21st March 2018
The main purpose of visiting El Calafate was as a staging post to see one of Argentina’s most striking sights – the Perito Moreno Glacier. The glacier is named after Francisco Moreno (“perito”means specialist, or expert), a prominent explorer and academic.
The trip is a day’s outing from El Calafate, some 50km to the Perito Moreno national park, and then taking up on various options: a boat trip on the lake to see the glacier from close at hand; a walk along prepared pathways to see the glacier from higher up but further away (but also, importantly, to be able to listen to the sounds it makes); and/or, if you’re young enough, a hike on to the glacier itself. We weren’t booked in to do the last of these options, and the age limit means that we will never now get the chance, which is a shame; a friend tells that it’s a fantastic experience. But that didn’t stop us from enjoying an entirely arresting sight – a glacier 70 metres deep debouching on to Lake Argentina.
Our guide, Jenny, made sure that we took up on all the available options to see the glacier, which is dramatically revealed as you round a corner; at first it’s difficult to understand what you’re seeing, but then the scale of the glacier dramatically becomes clear
and the crowds gathered at the first available viewpoint underline its appeal as a tourist attraction.
The next stage on our day’s outing was to board a catamaran to go to view the glacier from close at hand, which gives you the first impression of its scale and, importantly, the colours in it. The second video in this Instagram set gives you the general idea:
After the boat trip, the next stop is at the official visitors’ centre, whence prepared footpaths run in various directions to give you different viewpoints of the glacier – the first video was taken from the topmost of these. The footpaths are very well-made, with metal grid surfaces and lots of steps, taking you to several different places from which to view the glacier.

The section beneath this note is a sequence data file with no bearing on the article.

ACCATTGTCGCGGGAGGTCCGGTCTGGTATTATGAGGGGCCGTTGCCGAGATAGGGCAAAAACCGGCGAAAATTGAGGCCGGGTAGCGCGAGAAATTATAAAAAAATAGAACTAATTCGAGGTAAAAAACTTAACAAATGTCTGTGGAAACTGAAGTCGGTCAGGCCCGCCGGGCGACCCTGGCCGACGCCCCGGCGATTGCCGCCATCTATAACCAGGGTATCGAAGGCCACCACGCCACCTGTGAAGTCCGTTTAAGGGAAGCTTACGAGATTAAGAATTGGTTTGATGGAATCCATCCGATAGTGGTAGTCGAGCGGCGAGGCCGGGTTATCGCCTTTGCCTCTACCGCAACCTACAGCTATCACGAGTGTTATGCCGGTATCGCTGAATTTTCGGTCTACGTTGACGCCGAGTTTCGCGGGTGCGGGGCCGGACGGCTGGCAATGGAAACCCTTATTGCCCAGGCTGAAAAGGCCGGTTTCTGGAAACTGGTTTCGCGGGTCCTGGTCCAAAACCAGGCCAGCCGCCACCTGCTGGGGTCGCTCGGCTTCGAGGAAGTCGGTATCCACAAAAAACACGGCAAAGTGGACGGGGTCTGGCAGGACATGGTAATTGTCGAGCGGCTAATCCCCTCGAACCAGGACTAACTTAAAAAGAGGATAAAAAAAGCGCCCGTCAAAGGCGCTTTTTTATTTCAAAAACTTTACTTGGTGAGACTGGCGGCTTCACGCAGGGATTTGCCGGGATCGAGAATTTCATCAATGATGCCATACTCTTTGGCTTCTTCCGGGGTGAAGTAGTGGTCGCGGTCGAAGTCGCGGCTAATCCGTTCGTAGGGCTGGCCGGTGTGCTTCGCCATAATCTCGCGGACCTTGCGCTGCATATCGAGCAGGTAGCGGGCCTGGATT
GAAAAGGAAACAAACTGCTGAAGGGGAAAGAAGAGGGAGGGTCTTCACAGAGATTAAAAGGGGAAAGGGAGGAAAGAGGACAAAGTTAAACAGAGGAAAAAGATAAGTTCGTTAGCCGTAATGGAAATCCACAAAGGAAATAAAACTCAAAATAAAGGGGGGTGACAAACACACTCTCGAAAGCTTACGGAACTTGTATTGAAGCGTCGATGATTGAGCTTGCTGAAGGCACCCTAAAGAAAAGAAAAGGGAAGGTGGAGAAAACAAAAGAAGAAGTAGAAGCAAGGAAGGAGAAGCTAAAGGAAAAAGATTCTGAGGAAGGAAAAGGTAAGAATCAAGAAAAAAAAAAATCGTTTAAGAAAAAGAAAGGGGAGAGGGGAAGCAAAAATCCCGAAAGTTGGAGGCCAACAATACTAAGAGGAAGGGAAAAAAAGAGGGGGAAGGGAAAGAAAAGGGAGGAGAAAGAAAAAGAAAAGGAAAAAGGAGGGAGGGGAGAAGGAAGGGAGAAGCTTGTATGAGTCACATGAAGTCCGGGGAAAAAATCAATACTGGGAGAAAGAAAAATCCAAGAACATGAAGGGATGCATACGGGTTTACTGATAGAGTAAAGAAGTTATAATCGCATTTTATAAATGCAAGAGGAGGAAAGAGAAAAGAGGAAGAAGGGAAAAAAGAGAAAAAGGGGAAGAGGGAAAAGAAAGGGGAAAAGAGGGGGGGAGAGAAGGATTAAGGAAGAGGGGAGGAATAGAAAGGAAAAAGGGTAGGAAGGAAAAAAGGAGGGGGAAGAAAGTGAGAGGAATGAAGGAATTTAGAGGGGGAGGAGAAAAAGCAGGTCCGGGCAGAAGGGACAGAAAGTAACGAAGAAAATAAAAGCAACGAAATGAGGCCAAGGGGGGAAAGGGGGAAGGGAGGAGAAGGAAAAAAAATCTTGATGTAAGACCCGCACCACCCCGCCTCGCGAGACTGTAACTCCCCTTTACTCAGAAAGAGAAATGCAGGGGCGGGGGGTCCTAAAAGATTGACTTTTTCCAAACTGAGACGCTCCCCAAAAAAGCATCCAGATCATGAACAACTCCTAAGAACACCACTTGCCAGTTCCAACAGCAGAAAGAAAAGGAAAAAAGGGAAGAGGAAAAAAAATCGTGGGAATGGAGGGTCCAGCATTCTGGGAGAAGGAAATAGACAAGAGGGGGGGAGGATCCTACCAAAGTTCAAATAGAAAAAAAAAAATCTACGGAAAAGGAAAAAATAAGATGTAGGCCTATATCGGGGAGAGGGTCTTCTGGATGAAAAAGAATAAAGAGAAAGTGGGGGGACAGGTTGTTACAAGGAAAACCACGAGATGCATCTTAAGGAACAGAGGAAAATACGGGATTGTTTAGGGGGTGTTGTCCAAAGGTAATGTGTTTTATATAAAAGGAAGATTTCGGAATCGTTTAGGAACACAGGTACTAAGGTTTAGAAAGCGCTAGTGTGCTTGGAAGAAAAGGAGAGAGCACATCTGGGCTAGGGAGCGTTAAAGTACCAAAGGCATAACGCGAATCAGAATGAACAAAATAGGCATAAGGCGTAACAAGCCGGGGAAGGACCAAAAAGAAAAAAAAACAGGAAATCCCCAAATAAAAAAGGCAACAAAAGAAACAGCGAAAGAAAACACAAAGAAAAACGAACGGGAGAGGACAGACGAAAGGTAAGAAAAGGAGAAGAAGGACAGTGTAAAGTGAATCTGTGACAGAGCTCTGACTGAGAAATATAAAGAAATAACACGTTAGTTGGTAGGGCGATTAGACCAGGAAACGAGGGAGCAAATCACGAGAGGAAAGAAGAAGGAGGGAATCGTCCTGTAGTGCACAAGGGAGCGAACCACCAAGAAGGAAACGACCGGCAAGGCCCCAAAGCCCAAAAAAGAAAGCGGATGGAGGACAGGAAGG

As well as the lovely colours in the glacier (the blue is an illusion caused by refraction through the ice and the air bubbles trapped in it)
there is a striking outlier on the shore opposite one of the faces of the glacier.
This is caused by a regular occurrence, the last one being in 2016. This glacier is based on bedrock (i.e. none of it is floating on the water) and advances at an indecently hasty speed of 1-2 metres per year. As you can see from the picture above, this makes it inevitable that at some stage it will block the channel, thus preventing water from flowing through. So the lake level builds up and up (on the near side as we look at it), until eventually the tempertature and pressure of the water wins, first creating tunnel through the ice and then blasting its way through the blockage.
I don’t believe that there’s anything in Europe which cacn match the sight and the impression this glacier makes. It’s a superb day out and something of which the Argentinians are justly proud.